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PhD vs ME
October 4, 2012 9:36 AM   Subscribe

So, I just started my PhD program. Are my feelings normal? I'm worried that I'm not working enough and that my ideas are bad.

I started a PhD program and I feel like I'm not doing enough. All of the 2nd-7th years tell me that I should just relax and enjoy the process, but it's difficult. I came into a lab without a current project and so I need to figure out what I'm doing. I dread my advisor meetings because I seriously am not making much progress. My advisor told me that it'd be nice for me to be publishing right away. I feel like I'm always behind deadline and it makes me nervous. I'm worried that my advisor is regretting letting me in the lab. I feel at home here and really love my program, but I just feel so...slackerish all of the time. It feels like everybody is doing 10 times more than I am. My grades are good and I've been steadily getting caught up with the literature each week, but it feels like I should have so much more now. Are these feelings normal? If not, should I just be working harder? What can I do?
posted by anonymous to Education (21 answers total) 4 users marked this as a favorite
 
Are you literally in the second month of your first year in your program?
posted by Nomyte at 9:39 AM on October 4, 2012


It could be Impostor Syndrome.

If at all possible, try to get some objective data on whether or not everyone else is really doing "ten times more" and similar. If you are experiencing Impostor Syndrome, the best antidote is to get objective, measurable facts which more accurately show your actual performance. And if you really are behind, finding out by how much will help you create a plan of attack for catching up.
posted by Michele in California at 9:44 AM on October 4, 2012


Yes, this is very common and there is even a name for what you are feeling - Imposter Syndrome.

The only thing that seems a little weird is your supervisor saying that you should be publishing right away. If you're in any kind of science program I don't see how you could do that without collecting data first.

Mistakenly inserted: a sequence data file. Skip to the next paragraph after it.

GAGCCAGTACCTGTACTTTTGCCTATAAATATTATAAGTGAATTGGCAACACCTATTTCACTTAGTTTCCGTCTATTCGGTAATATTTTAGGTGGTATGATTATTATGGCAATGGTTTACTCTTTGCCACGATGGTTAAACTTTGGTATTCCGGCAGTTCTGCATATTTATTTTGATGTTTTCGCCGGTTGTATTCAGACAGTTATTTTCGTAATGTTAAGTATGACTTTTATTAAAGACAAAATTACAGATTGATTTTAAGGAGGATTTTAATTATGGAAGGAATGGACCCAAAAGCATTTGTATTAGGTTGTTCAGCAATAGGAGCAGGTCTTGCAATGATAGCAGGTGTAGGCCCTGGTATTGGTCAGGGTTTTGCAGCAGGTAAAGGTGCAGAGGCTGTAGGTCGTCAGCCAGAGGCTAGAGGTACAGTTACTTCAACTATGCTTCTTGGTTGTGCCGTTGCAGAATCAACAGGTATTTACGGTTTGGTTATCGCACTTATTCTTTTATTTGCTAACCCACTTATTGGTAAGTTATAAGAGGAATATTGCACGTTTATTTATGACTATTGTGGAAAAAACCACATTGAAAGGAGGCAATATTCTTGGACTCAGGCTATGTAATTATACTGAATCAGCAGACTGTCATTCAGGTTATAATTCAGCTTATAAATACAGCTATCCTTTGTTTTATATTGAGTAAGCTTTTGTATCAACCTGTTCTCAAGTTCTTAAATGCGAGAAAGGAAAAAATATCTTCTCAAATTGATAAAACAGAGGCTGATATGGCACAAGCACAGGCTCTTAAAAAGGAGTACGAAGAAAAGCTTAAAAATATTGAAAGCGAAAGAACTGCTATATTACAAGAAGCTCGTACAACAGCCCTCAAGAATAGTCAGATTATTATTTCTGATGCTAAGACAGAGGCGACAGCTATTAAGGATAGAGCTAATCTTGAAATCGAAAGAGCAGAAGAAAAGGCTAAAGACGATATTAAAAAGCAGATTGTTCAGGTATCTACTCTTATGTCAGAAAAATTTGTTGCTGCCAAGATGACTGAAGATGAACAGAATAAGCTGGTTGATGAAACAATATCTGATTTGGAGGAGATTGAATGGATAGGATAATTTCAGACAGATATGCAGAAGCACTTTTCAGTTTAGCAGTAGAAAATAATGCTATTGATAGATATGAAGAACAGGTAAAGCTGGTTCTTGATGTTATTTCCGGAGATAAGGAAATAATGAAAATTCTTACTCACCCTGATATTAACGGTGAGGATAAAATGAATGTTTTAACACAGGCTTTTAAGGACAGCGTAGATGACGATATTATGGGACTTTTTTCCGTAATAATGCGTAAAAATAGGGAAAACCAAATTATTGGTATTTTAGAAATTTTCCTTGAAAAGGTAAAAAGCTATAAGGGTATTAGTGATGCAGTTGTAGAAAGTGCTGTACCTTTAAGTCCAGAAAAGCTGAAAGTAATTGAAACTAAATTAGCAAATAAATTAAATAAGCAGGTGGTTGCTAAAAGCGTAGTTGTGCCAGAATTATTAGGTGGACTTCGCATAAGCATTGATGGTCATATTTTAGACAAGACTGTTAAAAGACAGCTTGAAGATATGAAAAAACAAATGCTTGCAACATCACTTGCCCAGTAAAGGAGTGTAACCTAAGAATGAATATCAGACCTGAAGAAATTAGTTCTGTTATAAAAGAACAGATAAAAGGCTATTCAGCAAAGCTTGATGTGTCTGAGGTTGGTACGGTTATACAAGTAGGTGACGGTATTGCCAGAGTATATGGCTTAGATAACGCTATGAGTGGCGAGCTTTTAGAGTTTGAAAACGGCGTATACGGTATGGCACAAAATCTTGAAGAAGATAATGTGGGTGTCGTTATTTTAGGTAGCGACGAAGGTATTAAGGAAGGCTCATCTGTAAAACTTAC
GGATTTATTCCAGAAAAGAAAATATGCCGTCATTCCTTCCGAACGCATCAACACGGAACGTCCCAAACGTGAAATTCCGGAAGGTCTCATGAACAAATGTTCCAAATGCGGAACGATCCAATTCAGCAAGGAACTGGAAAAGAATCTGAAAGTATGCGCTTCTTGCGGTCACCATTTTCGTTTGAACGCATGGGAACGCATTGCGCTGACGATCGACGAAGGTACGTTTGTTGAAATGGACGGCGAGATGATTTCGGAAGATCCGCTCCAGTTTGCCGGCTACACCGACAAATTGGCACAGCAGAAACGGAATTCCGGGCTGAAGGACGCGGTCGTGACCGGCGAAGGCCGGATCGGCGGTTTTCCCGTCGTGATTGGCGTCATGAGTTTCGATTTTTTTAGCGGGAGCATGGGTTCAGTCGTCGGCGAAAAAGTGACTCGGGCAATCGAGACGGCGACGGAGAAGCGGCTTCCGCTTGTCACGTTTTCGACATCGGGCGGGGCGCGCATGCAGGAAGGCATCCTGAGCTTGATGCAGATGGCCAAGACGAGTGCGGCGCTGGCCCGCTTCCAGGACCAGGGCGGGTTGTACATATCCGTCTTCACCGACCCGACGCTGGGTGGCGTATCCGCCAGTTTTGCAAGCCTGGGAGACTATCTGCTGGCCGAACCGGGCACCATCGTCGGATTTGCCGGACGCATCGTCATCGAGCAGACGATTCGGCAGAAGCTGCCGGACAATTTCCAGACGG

That being said, a supervisor giving difficult (ie. physically impossible) tasks is not completely out of the ordinary.
posted by Midnight Rambler at 9:48 AM on October 4, 2012 [1 favorite]


I don't know about normal, but they're within normal limits. It's a lot of work, and you're brand new while everyone else looks like they know what they're doing, so it's easy to be intimidated. Your advisor will tell you if he thinks you're slacking. Try to stay calm — a lot of people have done this before you and lived to tell the tale.

And read Piled Higher and Deeper. You'll see you're not alone.
posted by ubiquity at 9:48 AM on October 4, 2012 [1 favorite]


I felt this way in my PhD program--during coursework, while studying for qualifying exams, especially while writing my dissertation. I felt this way after graduation, while on the job market. Now, here I am, with a TT faculty position, and I sometimes still feel like I could be doing more. It's not a reasonable belief.

try to get some objective data

This. You say you "feel" like you've missed deadlines. Either you have or have not. Find out. You "feel" like everyone does 10x more than you do. Find out. Ask others. Also know that lots of other grad students are as insecure, and they may lie to you.

I think PhD programs should require psychological counseling as a mandatory part of the process.

If you love it, and aren't drowning in debt, hang in there!
posted by reverend cuttle at 9:55 AM on October 4, 2012 [2 favorites]


Spend some down time on these fora:

http://chronicle.com/forums/

It's full of people from academe discussing ALL manner of issues and there is one just for those in grad school.

I can't tell you how wonderful the folks there are!
posted by michellenoel at 10:00 AM on October 4, 2012


I think for a lot of people the biggest hurdle in grad school is the lack of clear expectations. It feels like you're just expected to know what to do by osmosis or something.

You have to take initiative to set expectations for yourself. Talk to your supervisor, the grad adviser, anyone on the faculty you feel comfortable with, senior grad students, post docs. Ask them to help you build a timeline towards graduation (yes, you can do that now).

Like, have your lit review done by X date. Have your courses done by your Yth semester. Have your preliminary data collection done by Z. These don't have to be set in stone, but you want to have a clear checklist for the things that need to be accomplished each year. Then you can build smaller checklists of actionable items to accomplish each task. This way you'll only have the stress of getting things done -- not the stress of not knowing what you're supposed to do.